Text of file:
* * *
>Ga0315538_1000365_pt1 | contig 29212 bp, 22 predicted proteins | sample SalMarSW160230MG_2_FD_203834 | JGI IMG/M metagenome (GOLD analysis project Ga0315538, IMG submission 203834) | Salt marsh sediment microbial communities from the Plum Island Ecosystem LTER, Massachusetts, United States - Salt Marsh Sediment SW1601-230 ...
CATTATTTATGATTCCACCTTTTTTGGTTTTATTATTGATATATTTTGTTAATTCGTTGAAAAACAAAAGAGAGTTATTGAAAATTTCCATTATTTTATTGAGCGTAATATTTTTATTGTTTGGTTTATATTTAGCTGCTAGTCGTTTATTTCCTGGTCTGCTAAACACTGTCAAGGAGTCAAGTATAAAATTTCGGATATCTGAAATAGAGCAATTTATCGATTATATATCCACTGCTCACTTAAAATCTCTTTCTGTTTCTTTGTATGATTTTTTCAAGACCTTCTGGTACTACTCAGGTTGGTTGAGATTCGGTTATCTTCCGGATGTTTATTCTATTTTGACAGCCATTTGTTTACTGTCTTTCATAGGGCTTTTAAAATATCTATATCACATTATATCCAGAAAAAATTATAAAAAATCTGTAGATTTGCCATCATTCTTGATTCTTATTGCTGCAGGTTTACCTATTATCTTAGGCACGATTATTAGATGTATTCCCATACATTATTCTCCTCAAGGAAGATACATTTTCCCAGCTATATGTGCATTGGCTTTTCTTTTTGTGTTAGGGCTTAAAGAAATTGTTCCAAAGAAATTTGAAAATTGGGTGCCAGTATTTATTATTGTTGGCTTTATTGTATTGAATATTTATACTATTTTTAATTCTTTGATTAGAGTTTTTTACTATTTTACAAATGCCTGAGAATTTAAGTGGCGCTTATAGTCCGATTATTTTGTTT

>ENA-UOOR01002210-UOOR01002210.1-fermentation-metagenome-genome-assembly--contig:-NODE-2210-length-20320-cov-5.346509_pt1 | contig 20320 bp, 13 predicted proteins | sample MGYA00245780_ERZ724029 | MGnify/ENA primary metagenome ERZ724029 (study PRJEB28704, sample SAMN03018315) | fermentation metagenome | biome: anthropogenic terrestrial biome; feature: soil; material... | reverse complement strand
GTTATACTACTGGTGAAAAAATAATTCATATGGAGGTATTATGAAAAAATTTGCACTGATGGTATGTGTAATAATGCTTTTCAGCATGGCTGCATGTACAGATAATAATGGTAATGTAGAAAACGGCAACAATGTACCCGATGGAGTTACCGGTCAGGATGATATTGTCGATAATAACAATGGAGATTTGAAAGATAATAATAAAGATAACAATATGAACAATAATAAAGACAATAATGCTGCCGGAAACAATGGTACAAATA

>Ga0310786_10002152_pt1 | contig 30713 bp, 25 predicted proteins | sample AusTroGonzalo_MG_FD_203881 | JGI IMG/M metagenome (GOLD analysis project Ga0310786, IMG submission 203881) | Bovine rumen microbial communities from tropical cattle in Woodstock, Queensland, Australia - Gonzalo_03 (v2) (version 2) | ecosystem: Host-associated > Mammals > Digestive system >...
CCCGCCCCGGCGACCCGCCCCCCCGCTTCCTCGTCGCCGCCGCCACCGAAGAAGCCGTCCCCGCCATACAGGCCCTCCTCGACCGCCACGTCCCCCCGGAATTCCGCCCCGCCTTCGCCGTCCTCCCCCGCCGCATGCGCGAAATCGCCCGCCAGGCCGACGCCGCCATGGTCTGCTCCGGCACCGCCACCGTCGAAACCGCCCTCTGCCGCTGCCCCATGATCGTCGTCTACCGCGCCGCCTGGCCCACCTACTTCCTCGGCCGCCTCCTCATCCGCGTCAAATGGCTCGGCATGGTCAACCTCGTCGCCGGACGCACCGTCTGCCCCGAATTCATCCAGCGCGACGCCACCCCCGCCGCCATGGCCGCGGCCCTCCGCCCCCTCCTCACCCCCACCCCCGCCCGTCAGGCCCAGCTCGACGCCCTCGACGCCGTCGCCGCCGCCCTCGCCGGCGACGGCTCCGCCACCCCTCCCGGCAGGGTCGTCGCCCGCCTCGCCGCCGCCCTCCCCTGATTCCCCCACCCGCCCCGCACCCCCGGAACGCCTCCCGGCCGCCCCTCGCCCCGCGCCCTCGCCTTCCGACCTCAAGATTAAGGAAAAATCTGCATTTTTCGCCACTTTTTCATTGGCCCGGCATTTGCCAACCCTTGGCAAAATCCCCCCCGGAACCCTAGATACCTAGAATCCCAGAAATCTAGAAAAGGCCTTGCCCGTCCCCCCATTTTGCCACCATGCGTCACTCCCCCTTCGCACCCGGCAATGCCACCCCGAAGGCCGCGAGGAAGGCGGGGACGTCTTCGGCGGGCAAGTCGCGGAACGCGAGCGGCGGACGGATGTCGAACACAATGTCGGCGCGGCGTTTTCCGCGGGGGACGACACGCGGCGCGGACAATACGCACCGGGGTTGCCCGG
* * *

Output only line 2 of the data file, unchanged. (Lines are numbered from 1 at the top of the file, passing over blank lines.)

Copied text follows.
CATTATTTATGATTCCACCTTTTTTGGTTTTATTATTGATATATTTTGTTAATTCGTTGAAAAACAAAAGAGAGTTATTGAAAATTTCCATTATTTTATTGAGCGTAATATTTTTATTGTTTGGTTTATATTTAGCTGCTAGTCGTTTATTTCCTGGTCTGCTAAACACTGTCAAGGAGTCAAGTATAAAATTTCGGATATCTGAAATAGAGCAATTTATCGATTATATATCCACTGCTCACTTAAAATCTCTTTCTGTTTCTTTGTATGATTTTTTCAAGACCTTCTGGTACTACTCAGGTTGGTTGAGATTCGGTTATCTTCCGGATGTTTATTCTATTTTGACAGCCATTTGTTTACTGTCTTTCATAGGGCTTTTAAAATATCTATATCACATTATATCCAGAAAAAATTATAAAAAATCTGTAGATTTGCCATCATTCTTGATTCTTATTGCTGCAGGTTTACCTATTATCTTAGGCACGATTATTAGATGTATTCCCATACATTATTCTCCTCAAGGAAGATACATTTTCCCAGCTATATGTGCATTGGCTTTTCTTTTTGTGTTAGGGCTTAAAGAAATTGTTCCAAAGAAATTTGAAAATTGGGTGCCAGTATTTATTATTGTTGGCTTTATTGTATTGAATATTTATACTATTTTTAATTCTTTGATTAGAGTTTTTTACTATTTTACAAATGCCTGAGAATTTAAGTGGCGCTTATAGTCCGATTATTTTGTTT